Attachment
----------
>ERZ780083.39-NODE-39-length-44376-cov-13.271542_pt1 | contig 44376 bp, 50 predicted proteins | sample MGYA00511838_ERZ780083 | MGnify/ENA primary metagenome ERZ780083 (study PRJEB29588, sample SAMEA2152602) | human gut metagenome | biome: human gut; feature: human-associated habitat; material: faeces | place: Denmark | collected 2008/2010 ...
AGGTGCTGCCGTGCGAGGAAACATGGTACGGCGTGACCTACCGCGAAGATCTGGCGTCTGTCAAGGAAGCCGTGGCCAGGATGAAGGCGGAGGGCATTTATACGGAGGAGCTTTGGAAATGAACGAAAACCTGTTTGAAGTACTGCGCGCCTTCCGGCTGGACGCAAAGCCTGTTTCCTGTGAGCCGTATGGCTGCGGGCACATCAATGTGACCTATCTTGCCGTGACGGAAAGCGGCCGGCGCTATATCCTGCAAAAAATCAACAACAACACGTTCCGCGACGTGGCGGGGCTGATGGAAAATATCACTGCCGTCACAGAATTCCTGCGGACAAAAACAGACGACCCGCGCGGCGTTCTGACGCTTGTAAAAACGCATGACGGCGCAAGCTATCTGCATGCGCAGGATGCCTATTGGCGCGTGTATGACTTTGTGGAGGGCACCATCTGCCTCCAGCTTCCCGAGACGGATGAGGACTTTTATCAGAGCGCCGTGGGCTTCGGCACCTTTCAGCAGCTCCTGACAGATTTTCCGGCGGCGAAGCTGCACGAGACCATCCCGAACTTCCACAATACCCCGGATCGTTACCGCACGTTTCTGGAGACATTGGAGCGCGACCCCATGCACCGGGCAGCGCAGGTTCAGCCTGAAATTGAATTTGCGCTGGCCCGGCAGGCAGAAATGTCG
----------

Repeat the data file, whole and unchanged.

>ERZ780083.39-NODE-39-length-44376-cov-13.271542_pt1 | contig 44376 bp, 50 predicted proteins | sample MGYA00511838_ERZ780083 | MGnify/ENA primary metagenome ERZ780083 (study PRJEB29588, sample SAMEA2152602) | human gut metagenome | biome: human gut; feature: human-associated habitat; material: faeces | place: Denmark | collected 2008/2010 ...
AGGTGCTGCCGTGCGAGGAAACATGGTACGGCGTGACCTACCGCGAAGATCTGGCGTCTGTCAAGGAAGCCGTGGCCAGGATGAAGGCGGAGGGCATTTATACGGAGGAGCTTTGGAAATGAACGAAAACCTGTTTGAAGTACTGCGCGCCTTCCGGCTGGACGCAAAGCCTGTTTCCTGTGAGCCGTATGGCTGCGGGCACATCAATGTGACCTATCTTGCCGTGACGGAAAGCGGCCGGCGCTATATCCTGCAAAAAATCAACAACAACACGTTCCGCGACGTGGCGGGGCTGATGGAAAATATCACTGCCGTCACAGAATTCCTGCGGACAAAAACAGACGACCCGCGCGGCGTTCTGACGCTTGTAAAAACGCATGACGGCGCAAGCTATCTGCATGCGCAGGATGCCTATTGGCGCGTGTATGACTTTGTGGAGGGCACCATCTGCCTCCAGCTTCCCGAGACGGATGAGGACTTTTATCAGAGCGCCGTGGGCTTCGGCACCTTTCAGCAGCTCCTGACAGATTTTCCGGCGGCGAAGCTGCACGAGACCATCCCGAACTTCCACAATACCCCGGATCGTTACCGCACGTTTCTGGAGACATTGGAGCGCGACCCCATGCACCGGGCAGCGCAGGTTCAGCCTGAAATTGAATTTGCGCTGGCCCGGCAGGCAGAAATGTCG